The Frankfurt Book Fair is the largest of its kind in the world, in recent years boasting more than 275,000 visitors, around 10,000 accredited journalists, and more than 7,000 exhibitors. It may also be the oldest such event: the fair traces its history to the mid-15th century, shortly after Gutenberg invented movable type in nearby Mainz. Generally, though, the fair doesn’t choose to linger on its history. It’s a modern, even postmodern affair, with every available space dedicated to some commercial activity or other.
This year, however, the Book Fair was host to a series of clashes between right-wing extremists, emboldened by their recent electoral victories in Germany and Austria, and their opponents in the center and on the left. Fortunately, serious injury was avoided, a fact that should not, however, obscure the clashes’ importance. German society today, like its US counterpart, is deeply divided. The recent electoral success of the populist Alternative für Deutschland party, which won about 12 percent of all votes in the country’s September election, is only the most concrete sign of a rightward shift in Germany.
More than their scale, it was the ease with which the altercations were sparked that was so disturbing to so many German commentators. The 74-year-old publisher Achim Bergmann was punched in the face after allegedly yelling, “Shut your trap,” at a speaker sponsored by a far-right paper, and the stands of several right-wing presses were vandalized.1
The most dramatic event took place, ironically enough, at an event to promote a book called Living with the Left (Mit Linken leben), by Martin Lichtmesz and Caroline Sommerfeld, which purports to be a guide for the exchange of ideas between people with different political convictions. According to the Frankfurt Police, the scene consisted of a “disruptive action” and resulted in the “provisional arrest” of two people who were thought to have been contributing to the potential escalation of the disagreement. “Further hand-to-hand altercations were also reported.”2 In the context of right-wing resurgences in the United States and throughout Europe, it’s easy to overlook what amounted here to a shouting match with a few fisticuffs.
The scuffle was more than physical, though. Unlike in the United States, where there are no notable alt-right intellectuals (though Richard Spencer sometimes plays one on television), in Germany there has emerged a whole class of theoreticians set on providing historical and philosophical justifications for the resurgence of right-wing extremism. That the Living with the Left event so quickly dissolved into chaos seems, to many, to indicate that a productive dialogue between the two sides is impossible.
If you want to defuse the right wing, one recent argument goes, you’re better off simply refusing to play their game.
It’s especially disheartening that the scene occurred at this event not only because of the subject of the book being promoted, but also because of its authors. Sommerfeld especially is ostensibly an expert on living with leftism, as she has been married to the prominent German scholar and critic Helmut Lethen for more than two decades. When they married, Lethen, who is 35 years older than Sommerfeld, was already widely acclaimed as the author of Cool Conduct: The Culture of Distance in Weimar Germany (Verhaltenslehren der Kälte, 1994; translation, 2002), a seminal book on the interwar period. The former Maoist had softened his political stand by then, but he has remained firmly entrenched on the political left, even as his wife has moved further and further to the right.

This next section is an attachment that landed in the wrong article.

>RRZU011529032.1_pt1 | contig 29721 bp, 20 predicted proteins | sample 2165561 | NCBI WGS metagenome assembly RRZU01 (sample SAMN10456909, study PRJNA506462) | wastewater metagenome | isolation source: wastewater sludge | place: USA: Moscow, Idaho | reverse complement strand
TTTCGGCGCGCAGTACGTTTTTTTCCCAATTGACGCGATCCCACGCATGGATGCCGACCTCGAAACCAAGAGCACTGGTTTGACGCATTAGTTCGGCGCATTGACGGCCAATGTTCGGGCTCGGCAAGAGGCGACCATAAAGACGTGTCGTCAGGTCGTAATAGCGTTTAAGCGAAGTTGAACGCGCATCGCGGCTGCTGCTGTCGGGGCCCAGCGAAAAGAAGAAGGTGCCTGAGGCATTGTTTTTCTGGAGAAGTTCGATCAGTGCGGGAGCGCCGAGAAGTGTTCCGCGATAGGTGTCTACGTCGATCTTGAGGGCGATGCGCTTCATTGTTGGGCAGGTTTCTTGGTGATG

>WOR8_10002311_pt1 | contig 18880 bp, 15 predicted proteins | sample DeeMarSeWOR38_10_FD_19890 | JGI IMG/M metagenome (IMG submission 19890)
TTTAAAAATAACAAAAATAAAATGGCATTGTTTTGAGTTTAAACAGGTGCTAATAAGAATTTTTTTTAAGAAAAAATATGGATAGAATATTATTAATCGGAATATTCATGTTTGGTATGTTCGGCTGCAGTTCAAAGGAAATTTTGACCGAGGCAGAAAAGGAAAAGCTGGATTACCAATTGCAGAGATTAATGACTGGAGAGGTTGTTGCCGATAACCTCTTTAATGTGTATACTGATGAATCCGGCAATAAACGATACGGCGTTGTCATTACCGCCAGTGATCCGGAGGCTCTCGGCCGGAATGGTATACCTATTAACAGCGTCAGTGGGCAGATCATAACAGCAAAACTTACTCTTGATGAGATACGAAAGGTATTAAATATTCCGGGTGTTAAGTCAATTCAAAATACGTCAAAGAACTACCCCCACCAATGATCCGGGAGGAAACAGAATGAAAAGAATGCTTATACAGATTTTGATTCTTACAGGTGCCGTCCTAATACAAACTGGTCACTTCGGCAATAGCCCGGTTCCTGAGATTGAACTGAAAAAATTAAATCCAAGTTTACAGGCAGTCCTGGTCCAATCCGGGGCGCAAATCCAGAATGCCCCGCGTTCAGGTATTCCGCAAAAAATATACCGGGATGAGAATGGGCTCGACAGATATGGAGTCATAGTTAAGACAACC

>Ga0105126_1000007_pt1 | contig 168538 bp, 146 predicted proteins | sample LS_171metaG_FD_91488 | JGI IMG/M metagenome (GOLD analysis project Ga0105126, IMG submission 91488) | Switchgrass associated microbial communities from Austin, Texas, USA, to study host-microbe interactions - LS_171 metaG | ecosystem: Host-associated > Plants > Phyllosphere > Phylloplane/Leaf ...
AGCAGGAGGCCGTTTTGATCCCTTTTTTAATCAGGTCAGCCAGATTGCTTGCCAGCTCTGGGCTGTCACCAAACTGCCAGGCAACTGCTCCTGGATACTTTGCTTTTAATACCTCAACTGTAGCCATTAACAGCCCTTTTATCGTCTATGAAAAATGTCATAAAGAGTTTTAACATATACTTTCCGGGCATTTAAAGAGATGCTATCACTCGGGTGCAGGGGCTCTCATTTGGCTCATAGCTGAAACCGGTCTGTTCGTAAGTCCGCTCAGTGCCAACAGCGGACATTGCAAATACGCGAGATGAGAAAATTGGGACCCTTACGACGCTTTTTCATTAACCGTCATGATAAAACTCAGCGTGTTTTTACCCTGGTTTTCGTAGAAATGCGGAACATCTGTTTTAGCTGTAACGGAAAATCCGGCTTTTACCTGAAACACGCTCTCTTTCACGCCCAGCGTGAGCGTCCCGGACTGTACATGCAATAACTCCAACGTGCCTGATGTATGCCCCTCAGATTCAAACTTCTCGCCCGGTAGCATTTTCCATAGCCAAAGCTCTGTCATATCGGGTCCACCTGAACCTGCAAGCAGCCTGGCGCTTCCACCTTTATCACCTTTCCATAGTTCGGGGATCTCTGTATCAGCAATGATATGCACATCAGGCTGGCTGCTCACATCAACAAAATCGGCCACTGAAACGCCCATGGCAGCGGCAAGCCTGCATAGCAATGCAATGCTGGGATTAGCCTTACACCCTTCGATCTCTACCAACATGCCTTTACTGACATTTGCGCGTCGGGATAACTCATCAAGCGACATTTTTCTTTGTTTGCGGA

If we can’t keep it together and have a discussion here, the feeling is, then there’s little hope in continuing to try to talk at all. Some commentators have taken exactly this kind of position. “If you invite Nazis,” said the left-wing sociologist and author Jutta Ditfurth, “you’ll have Nazis at the Trade Fair. And, oh shocker, they behave like Nazis.”3 By and large, however, intellectuals in the center and on the left have taken more nuanced positions.
Denying the right a platform has “clearly helped them more than it has hurt them,” wrote the literary critic and memoirist Ijoma Mangold in Germany’s largest weekly, Die Zeit: “It made them interesting, like anything is when it’s wrapped in a cloak of mystery.” The problem is not that the new right doesn’t have anything interesting to say, or any thinkers capable of expressing those thoughts clearly, and with style. Indeed, Mangold says, drawing on historian Thomas Wagner’s 2017 book The Fear Mongers: 1968 and the New Right (Die Angstmacher: 1968 und die Neuen Rechten), people like those at Antaios (Living with the Left’s publisher) show a real dedication to working with text, and it’s worth reading them. Living with the Left “has a lot of blind spots, but it also has a good eye for the blind spots of the left-liberal public sphere.”
Mangold, who has written that, as the son of a Nigerian father, he may have “overassimilated,” is perhaps the most idulgent of the many left-leaning commentators on the events.4 The consensus position, to the degree that such a thing has evolved, is that the Book Fair, like other cultural institutions, should quietly let the New Right do its own thing. The Süddeutsche Zeitung, which has recently reentered public discourse in the US with the release of the Paradise Papers, carried an article arguing that it was only the protest that brought such attention to an event sponsored by what is, after all, “a rather small New Right publishing house.” The Swiss historian Philipp Sarasin, in a widely circulated piece published on Geschichte der Gegenwart, points out that there’s little novelty to scenes like the ones at the Book Fair: